In the meantime, what was basically a gut-renovation of the system by Alderson is turning around opinions and results on the minor league level already, and other than it turning out to be an inviting target for lazy critics and columnists, there ought to be nothing wrong with acting in a manner of a club that’s going to win 90 games if that is indeed the goal. If it were easy to rebuild a club while slashing payroll by 35% in an inflationary market, everyone would be doing it.

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To Be Named Later

Good morning. Quick note to catch up on the rapidly evolving and possibly improving 2014 Mets.

Kyle Farnsworth,  whom I don’t like, has taken over closing duties from Jose Valverde,  whom I don’t trust, but the question remains who’s next once Farnsworth has proven untrustworthy. Seems so far that Gonzalez Germen has the results and Jeurys Familia the stuff but I have this crazy notion of shocking the world behind Dice K-loser. Unless things get really bad we’ll probably learn again this year that who closes doesn’t matter all that much, as long as someone does.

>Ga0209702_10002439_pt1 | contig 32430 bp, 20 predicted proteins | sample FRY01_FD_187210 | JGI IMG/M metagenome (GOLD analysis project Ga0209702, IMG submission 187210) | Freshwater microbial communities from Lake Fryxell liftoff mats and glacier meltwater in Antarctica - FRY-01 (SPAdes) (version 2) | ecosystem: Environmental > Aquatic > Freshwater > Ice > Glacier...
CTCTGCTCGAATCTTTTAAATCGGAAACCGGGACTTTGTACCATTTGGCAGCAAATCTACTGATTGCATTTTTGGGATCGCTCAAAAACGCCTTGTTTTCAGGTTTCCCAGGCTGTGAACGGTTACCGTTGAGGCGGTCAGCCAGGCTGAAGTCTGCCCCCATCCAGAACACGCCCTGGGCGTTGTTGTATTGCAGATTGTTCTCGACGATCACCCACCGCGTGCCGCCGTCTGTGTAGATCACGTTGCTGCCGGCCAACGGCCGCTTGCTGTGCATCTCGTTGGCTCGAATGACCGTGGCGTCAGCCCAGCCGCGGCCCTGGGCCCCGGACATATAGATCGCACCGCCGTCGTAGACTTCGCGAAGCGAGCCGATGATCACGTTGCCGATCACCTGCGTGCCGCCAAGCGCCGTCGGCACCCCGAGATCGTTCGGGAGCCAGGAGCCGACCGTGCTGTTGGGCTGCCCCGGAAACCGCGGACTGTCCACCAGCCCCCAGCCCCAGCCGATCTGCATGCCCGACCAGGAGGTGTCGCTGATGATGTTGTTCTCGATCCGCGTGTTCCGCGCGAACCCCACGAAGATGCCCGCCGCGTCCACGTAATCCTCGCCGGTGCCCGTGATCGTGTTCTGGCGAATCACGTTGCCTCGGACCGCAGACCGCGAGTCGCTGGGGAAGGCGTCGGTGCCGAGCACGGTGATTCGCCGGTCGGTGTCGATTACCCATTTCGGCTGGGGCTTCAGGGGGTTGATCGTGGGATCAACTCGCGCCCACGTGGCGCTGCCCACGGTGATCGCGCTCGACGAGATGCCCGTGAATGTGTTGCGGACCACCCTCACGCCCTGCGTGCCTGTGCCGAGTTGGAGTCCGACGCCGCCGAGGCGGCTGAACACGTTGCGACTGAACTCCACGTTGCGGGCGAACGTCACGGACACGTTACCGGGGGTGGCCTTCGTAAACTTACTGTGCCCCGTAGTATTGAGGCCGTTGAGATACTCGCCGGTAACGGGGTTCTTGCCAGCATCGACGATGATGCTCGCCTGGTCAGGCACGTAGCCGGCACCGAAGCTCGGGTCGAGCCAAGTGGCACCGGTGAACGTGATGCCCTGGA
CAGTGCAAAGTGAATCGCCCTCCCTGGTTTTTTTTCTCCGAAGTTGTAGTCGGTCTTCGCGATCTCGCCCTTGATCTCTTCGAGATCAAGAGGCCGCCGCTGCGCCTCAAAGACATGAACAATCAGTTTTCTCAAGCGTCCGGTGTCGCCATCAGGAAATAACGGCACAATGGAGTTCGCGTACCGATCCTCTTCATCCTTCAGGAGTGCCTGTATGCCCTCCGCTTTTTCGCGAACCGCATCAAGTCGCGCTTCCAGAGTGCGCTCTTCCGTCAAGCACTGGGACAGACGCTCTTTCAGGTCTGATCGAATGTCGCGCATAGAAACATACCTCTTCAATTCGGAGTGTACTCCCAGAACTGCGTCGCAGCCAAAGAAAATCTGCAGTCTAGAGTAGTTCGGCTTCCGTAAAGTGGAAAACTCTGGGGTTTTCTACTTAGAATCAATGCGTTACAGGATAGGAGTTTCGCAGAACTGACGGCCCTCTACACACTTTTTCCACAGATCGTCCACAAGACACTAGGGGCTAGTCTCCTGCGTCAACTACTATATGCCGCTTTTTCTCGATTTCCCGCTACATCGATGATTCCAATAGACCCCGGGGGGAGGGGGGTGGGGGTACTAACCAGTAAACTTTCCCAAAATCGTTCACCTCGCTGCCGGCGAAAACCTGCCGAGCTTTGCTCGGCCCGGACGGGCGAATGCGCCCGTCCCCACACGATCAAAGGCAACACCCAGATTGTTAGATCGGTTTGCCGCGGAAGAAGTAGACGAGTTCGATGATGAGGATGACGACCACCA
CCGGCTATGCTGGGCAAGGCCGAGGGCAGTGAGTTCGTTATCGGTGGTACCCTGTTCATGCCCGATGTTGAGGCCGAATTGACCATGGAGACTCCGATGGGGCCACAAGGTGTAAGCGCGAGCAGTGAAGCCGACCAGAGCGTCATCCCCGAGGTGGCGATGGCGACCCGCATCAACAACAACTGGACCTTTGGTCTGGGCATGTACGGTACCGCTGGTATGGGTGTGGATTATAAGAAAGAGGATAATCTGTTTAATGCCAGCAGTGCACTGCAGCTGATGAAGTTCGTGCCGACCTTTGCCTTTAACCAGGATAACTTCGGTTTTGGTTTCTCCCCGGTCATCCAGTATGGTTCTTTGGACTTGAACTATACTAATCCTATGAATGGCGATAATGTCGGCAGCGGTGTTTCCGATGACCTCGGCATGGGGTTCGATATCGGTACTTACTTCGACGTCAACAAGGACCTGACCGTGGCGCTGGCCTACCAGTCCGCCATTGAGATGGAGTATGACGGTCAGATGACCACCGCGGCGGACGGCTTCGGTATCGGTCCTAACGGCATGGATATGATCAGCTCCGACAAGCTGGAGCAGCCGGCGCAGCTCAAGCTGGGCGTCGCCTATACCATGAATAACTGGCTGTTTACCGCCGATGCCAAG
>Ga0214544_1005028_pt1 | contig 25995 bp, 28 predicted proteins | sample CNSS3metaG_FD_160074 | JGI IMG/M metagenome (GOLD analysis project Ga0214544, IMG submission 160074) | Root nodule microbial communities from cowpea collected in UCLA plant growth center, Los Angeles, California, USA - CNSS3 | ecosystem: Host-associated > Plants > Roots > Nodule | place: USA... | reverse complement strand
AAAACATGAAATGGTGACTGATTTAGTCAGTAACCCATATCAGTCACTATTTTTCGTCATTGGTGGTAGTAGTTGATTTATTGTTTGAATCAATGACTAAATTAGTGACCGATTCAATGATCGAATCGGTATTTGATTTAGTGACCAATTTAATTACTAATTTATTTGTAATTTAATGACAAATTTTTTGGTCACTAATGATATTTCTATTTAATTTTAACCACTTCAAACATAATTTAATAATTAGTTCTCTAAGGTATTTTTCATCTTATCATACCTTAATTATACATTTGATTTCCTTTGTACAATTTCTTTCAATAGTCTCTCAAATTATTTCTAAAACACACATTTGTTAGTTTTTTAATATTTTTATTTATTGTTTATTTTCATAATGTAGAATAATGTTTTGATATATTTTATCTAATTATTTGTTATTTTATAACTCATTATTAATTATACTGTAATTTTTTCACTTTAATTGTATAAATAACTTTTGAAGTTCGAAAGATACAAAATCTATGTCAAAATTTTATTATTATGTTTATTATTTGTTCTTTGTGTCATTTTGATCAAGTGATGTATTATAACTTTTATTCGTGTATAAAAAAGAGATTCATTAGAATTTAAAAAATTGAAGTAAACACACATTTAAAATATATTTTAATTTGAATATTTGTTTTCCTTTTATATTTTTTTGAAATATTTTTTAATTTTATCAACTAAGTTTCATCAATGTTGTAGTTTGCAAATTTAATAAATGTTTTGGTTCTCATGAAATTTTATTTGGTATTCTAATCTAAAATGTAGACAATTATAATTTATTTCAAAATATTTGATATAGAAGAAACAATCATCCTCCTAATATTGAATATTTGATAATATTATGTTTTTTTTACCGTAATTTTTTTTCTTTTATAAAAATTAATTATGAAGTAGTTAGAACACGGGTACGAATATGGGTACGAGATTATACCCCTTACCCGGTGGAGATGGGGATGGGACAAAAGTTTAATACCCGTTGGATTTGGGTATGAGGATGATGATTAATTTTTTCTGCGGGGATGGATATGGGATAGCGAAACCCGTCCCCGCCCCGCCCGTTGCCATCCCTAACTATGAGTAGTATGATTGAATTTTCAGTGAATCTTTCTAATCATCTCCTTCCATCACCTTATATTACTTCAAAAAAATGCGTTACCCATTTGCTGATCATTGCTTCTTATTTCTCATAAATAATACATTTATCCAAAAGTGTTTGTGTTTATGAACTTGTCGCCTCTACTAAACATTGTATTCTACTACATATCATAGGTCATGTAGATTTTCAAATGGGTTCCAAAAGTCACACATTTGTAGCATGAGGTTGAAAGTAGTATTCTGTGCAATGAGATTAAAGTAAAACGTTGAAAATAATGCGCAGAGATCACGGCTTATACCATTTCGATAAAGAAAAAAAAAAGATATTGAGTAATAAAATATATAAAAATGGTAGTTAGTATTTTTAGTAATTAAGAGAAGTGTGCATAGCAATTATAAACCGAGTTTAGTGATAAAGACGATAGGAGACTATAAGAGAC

29On the other hand, who plays first base every day does matter,  and I’m relieved to see they finally did something about that. I ran out of patience with Ike Davis a few years ago and long since resigned myself to the fact that he was destined to go cheaply in a trade. There’s some buzz out there that the Player To Be Named is significant;  I’d guess potentially so, given that’s the best way to describe Ike too. So long, Ike.  Like Steve Trachsel you were a pretty good representative of No. 29 but it didn’t end well.